Mozai Nelson (23) of the University of Maine celebrates after sacking Western Kentucky quarterback Drew Eckels during their Sept. 8 football game at Bowling Green, Ky. The senior from New York has excelled in his role as a special-teams leader and backup linebacker. Credit: Ronald Gillis | UMaine Athletics

ORONO, Maine — Mozai Nelson isn’t one of the better-known players on the University of Maine football roster.

That’s because the senior doesn’t start on offense or defense.

He is, however, a valuable contributor on special teams, where he earned All-Colonial Athletic Association first-team honors a year ago. He also was a preseason All-CAA and All-America second-team special-teams performer.

Nelson, who plays on all of UMaine’s special teams except the field goal unit, was involved in 16 tackles in eight games and blocked two punts last season.

The 6-foot-1, 200-pound Nelson, is also an important asset in third-down situations as an extra defensive back.

“He is a huge asset,” UMaine special teams coordinator Jared Keyte said. “He’s a leader who practices hard and plays hard. We use him in a lot of different ways. He obviously has speed. And his ability to get to the football makes him more dynamic than other guys.”

Nelson registered his first two career sacks in UMaine’s 31-28 victory over Football Bowl Subdivision team Western Kentucky. He was in on six tackles and forced a fumble.

“Two sacks and he only played on third down. That’s pretty good,” UMaine head coach Joe Harasymiak said.

Nelson, who is a sprinter on the Black Bears’ indoor and outdoor track and field teams, made a tackle in UMaine’s season-opening 35-7 win over archrival New Hampshire.

Keyte said Nelson is an outstanding blocker and is able to go full throttle on special teams because he is playing fewer reps.

“He’s an unsung player but he’s not unsung to us,” said junior running back Joe Fitzpatrick of North Yarmouth. “He is a huge special-teams guy. He’s very fast, and he flies around the field whenever he’s out there.”

Nelson, who hails from Uniondale, New York, said he embraces his roles and doesn’t complain about not being a defensive starter.

“Ever since I was a little kid, I’ve always been a special-teams player. It’s the best part of the game for me,” Nelson said. “Running down on a kickoff trying to tackle someone … it doesn’t get any better than that.”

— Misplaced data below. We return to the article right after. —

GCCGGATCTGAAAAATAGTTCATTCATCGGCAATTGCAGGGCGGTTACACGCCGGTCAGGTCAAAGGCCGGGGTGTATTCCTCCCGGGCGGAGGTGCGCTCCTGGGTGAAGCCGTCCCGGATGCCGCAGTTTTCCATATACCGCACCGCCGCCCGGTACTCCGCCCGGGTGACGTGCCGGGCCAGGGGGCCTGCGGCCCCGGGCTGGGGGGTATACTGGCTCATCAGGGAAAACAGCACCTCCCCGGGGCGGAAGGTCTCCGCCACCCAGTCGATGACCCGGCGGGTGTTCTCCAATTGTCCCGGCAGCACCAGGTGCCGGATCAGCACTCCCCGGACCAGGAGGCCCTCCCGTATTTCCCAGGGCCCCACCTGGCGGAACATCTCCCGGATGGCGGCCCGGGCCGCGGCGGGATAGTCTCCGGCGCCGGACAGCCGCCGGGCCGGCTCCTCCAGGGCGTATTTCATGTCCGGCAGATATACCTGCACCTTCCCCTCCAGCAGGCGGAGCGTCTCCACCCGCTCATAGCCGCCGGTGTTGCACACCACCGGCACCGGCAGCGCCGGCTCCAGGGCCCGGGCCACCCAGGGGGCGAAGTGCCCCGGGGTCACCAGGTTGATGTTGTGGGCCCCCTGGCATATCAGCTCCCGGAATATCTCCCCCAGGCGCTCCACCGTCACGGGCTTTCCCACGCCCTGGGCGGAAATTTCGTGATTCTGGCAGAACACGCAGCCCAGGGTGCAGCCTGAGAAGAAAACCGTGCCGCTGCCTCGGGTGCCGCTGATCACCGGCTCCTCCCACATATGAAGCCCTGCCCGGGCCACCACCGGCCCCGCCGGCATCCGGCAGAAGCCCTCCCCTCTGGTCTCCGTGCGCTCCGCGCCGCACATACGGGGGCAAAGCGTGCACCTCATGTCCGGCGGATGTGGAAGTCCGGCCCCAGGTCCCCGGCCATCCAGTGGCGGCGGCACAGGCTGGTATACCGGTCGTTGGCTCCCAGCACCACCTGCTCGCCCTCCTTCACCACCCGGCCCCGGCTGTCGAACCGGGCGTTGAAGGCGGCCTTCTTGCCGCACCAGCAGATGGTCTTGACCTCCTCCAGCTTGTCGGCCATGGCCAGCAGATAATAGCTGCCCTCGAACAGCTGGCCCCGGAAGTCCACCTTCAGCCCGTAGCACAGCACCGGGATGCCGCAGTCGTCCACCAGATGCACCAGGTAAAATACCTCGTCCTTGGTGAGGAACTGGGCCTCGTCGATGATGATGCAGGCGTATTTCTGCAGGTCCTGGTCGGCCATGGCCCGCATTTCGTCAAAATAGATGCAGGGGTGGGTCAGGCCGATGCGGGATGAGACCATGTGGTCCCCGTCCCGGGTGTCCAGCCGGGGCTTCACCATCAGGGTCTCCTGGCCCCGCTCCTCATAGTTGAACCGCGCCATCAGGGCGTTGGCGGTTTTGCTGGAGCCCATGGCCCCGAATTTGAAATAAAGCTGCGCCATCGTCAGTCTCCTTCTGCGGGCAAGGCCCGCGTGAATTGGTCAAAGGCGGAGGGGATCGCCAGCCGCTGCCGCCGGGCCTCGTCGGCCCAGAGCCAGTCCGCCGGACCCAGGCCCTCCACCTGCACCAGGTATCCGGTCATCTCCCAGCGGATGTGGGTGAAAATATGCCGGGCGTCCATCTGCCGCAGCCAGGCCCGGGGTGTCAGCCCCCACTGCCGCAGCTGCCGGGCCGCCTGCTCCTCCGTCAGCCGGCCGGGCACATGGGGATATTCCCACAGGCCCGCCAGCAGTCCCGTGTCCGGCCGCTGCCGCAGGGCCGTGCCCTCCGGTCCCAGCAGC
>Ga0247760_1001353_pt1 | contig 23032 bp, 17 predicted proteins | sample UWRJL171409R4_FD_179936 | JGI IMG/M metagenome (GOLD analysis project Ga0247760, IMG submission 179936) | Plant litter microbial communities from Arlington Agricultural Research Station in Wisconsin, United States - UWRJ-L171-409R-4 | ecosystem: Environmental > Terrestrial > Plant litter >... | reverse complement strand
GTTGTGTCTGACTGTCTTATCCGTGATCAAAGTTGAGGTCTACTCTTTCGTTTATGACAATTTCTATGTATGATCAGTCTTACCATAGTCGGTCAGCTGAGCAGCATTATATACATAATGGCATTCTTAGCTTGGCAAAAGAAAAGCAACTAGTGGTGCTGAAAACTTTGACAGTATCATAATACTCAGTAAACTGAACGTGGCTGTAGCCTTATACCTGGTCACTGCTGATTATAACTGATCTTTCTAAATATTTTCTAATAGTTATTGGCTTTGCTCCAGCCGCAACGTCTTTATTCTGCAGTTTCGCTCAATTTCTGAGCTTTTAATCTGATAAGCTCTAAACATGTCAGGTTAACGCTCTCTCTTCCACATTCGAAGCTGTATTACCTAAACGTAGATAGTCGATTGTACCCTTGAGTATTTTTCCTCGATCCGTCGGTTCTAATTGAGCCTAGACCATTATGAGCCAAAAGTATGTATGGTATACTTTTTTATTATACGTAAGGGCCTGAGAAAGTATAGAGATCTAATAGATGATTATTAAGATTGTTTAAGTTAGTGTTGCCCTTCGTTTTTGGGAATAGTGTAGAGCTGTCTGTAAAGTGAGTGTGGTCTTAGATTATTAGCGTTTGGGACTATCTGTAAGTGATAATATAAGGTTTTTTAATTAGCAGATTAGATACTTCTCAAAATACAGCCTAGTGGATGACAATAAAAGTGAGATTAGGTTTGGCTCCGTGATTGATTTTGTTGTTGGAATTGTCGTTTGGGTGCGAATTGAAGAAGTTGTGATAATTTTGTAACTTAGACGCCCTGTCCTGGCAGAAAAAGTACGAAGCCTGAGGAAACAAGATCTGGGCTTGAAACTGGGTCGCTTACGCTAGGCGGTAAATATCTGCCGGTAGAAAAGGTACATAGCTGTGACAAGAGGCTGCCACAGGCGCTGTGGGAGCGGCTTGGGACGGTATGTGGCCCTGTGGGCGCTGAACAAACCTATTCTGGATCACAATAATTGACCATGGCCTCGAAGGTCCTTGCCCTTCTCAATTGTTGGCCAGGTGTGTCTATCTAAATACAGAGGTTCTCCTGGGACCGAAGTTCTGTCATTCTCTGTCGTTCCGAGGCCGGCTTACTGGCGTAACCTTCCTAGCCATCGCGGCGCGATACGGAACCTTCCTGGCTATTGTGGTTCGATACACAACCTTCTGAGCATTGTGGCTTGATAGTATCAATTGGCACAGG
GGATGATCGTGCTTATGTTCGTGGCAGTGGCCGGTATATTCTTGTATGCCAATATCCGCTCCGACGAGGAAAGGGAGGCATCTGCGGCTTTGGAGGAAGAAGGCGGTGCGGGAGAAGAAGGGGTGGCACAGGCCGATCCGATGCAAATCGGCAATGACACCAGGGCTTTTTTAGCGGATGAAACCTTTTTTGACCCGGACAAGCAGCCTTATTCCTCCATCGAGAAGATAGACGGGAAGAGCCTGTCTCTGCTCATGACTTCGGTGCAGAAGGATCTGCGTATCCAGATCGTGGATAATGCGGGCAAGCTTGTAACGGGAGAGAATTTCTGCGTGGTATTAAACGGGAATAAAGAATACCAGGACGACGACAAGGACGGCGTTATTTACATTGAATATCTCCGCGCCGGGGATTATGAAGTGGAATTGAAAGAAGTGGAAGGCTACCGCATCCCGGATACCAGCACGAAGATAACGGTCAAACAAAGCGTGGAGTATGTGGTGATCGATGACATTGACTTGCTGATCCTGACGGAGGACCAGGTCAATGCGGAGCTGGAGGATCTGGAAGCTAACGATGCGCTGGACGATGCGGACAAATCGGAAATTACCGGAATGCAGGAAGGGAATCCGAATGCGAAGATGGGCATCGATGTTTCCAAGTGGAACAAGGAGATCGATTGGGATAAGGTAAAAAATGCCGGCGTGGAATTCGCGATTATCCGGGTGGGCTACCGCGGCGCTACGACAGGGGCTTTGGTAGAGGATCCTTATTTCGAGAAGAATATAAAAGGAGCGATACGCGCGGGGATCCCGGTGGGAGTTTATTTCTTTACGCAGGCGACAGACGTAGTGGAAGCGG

He acknowledges that special-teams play is a facet of the game people tend to overlook.

“The offense scores the football, the defense wins games, but special-teams can flip the field. They can score on dynamic plays like kickoff and punt returns,” Nelson said.

Nelson said the key to being a productive special teams player is, “attitude, effort and execution. Mainly, I would say it’s effort.”

He said he looks up to special-teams standouts such as the New England Patriots’ Matthew Slater, a seven-time Pro Bowl pick.

“He knows his role on the team and takes it seriously,” Harasymiak said. “You need guys like that. He is so explosive, and he always makes plays for us. He provides so much energy.”

Nelson redshirted in 2014 and made six tackles in three games in 2015 before suffering a season-ending injury. In 2016, he had six tackles in seven games and recovered a fumble for a touchdown against Stony Brook.

Nelson, a standout defensive back and sprinter at Saint Anthony’s High School, chose UMaine because it was his only scholarship offer.

“I love it here,” said Nelson, who also enjoys being able to run track during the offseason.

“It doesn’t get much better than being able to play football and run track here. At the end of the day, this is where God wanted me, and I’m trying to make the best of it,” Nelson said.

Nelson said it is a long season and the Black Bears can’t become complacent.

“We’ve got to stay humble. Maybe we caught the other teams by surprise,” said Nelson, who doesn’t expect anyone to take them lightly now.

The Black Bears visit FBS team Central Michigan at 3 p.m. Saturday.

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